16.4 C
Monday, July 22, 2024

Alleged war crimes: Lanka launches major diplomatic offensive

Senior ministers visit UNHRC countries to canvass support while delegation remains alert in Geneva Sunday Times Political Editor
This week began with the continuing focus on issues related to the aftermath of the military defeat of Tiger guerrillas.

All of them appeared to be a scene setter for tomorrow’s 18th sessions of the United Nations Human Rights Council (UNHCR) in Geneva. Though there is no formal resolution against Sri Lanka and no indications of such a move have emerged, the government is taking no chances. In fact, the information the government has received, through its diplomatic channels, is that there would be no move at the UNHRC sessions this time. However, the instructions to the Sri Lanka delegation are not to relax.
Domestically, the much-awaited regulations under the Prevention of Terrorism Act (PTA) were published in a Gazette Extraordinary dated August 29, 2011.

That gave legality to the office of the Commissioner General of Rehabilitation until December 31, 2011. Before this date, legislation is to be introduced in Parliament to ensure permanency of the post. In another Gazette Extraordinary, also dated August 29, Major General Buweneka Bandara Rajaguru, has been appointed as the Commissioner General of Rehabilitation. He had held this post under the state of emergency. The two notifications were also presented in Parliament.

Former hedge fund founder Raj Rajaratnam leaves court after he was convicted on all counts of fraud and conspiracy, in New York. File photo
However, some critical questions arising from the withdrawal of the state of emergency from August 30 remained. They were the proscription of the Liberation Tigers of Tamil Eelam (LTTE), its main funding arm the Tamil Refugees Rehabilitation Organisation (TRRO), the detention of more than 6,500 suspects for alleged involvement in terrorist activity and the functioning of the High Security Zones. The government has desisted from promulgating regulations under the PTA to give legal effect to these four important aspects.

The reason — bringing them under the PTA would have placed the government in bad light. Since assuming office, the Rajapaksa administration has desisted from using provisions of this act for offences or other matters relating to terrorist activity and had only resorted to the emergency regulations. With the emergency now withdrawn to send a signal to the international community, particularly in the wake of tomorrow’s sessions, that normalcy is returning to the country, the government does want to seek recourse to the PTA on such issues.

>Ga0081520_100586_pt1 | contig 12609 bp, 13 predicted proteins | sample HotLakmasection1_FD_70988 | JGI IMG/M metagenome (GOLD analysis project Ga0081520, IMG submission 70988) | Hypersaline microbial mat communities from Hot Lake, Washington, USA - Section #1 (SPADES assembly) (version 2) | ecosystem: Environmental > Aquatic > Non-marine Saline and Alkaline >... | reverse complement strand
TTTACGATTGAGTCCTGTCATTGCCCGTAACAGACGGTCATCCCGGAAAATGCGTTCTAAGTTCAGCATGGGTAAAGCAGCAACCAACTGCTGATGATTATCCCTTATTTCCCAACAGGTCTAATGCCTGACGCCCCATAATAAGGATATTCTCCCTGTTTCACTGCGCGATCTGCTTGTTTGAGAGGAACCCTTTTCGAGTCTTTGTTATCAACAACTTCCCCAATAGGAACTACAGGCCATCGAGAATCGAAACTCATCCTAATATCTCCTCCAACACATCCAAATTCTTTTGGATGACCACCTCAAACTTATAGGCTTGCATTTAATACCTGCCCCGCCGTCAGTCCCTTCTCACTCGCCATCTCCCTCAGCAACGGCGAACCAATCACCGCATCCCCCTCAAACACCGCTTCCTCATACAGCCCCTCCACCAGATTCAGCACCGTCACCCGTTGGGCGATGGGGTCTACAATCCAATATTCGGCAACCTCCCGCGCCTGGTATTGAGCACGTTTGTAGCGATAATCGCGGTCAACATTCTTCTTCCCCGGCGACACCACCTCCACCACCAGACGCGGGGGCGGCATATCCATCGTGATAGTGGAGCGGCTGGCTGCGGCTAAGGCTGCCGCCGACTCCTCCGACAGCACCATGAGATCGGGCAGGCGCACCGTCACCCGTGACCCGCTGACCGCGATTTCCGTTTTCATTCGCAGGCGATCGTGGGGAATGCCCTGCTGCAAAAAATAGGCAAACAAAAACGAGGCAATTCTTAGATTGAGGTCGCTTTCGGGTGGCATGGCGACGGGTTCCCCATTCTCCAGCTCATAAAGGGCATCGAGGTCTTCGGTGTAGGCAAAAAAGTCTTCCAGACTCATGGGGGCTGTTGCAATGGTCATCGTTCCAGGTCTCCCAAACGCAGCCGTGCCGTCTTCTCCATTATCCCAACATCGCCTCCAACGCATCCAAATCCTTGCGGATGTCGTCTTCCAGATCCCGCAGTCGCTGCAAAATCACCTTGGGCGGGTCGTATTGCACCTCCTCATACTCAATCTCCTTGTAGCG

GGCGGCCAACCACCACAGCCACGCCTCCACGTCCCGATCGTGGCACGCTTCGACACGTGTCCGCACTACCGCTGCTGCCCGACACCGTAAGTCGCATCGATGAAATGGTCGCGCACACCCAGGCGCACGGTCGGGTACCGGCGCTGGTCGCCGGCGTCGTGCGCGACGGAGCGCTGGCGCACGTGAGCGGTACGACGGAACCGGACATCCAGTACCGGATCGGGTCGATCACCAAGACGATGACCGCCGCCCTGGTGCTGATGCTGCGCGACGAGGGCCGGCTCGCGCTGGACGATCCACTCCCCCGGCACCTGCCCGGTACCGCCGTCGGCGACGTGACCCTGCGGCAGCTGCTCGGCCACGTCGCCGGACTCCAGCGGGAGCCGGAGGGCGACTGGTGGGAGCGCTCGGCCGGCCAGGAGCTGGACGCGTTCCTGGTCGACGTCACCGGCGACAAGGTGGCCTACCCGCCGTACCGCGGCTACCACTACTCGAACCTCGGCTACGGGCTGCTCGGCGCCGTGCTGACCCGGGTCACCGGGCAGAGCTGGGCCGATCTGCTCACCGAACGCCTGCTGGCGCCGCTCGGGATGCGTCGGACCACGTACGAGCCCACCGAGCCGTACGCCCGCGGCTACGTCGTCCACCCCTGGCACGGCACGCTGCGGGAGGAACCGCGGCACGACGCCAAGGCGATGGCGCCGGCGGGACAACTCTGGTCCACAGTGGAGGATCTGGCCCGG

Several western countries have demanded the withdrawal of not only the state of emergency but also the repealing of the PTA. Two of the 11 demands placed by the European Union, which withdrew the attractive GSP plus tariff preferences for a variety of Sri Lankan exports to its member countries, were the repeal of the state of emergency and the repeal of several provisions of the Prevention of Terrorism Act (PTA). The controversial UN Panel of Experts that probed alleged war crimes in Sri Lanka noted that the Prevention of Terrorism (Temporary Provisions) Act of 1979, which was amended, became a permanent regime in 1982.

It noted; “This Act sets out a series of offences with severe penalties, as well as powers to prohibit certain publications. It also sets out wide powers of arrest, search, entry and seizure; provides for a regime of administratively ordered preventive detention up to 18 months, at three month intervals, and provides for restriction orders of movement or actions, in respect of any person the Minister has reason to believe or suspect is connected with or concerned in any unlawful activity. The far-reaching provisions of the PTA have also been widely employed before, during and after the final stages of the war.”


Latest news

Related news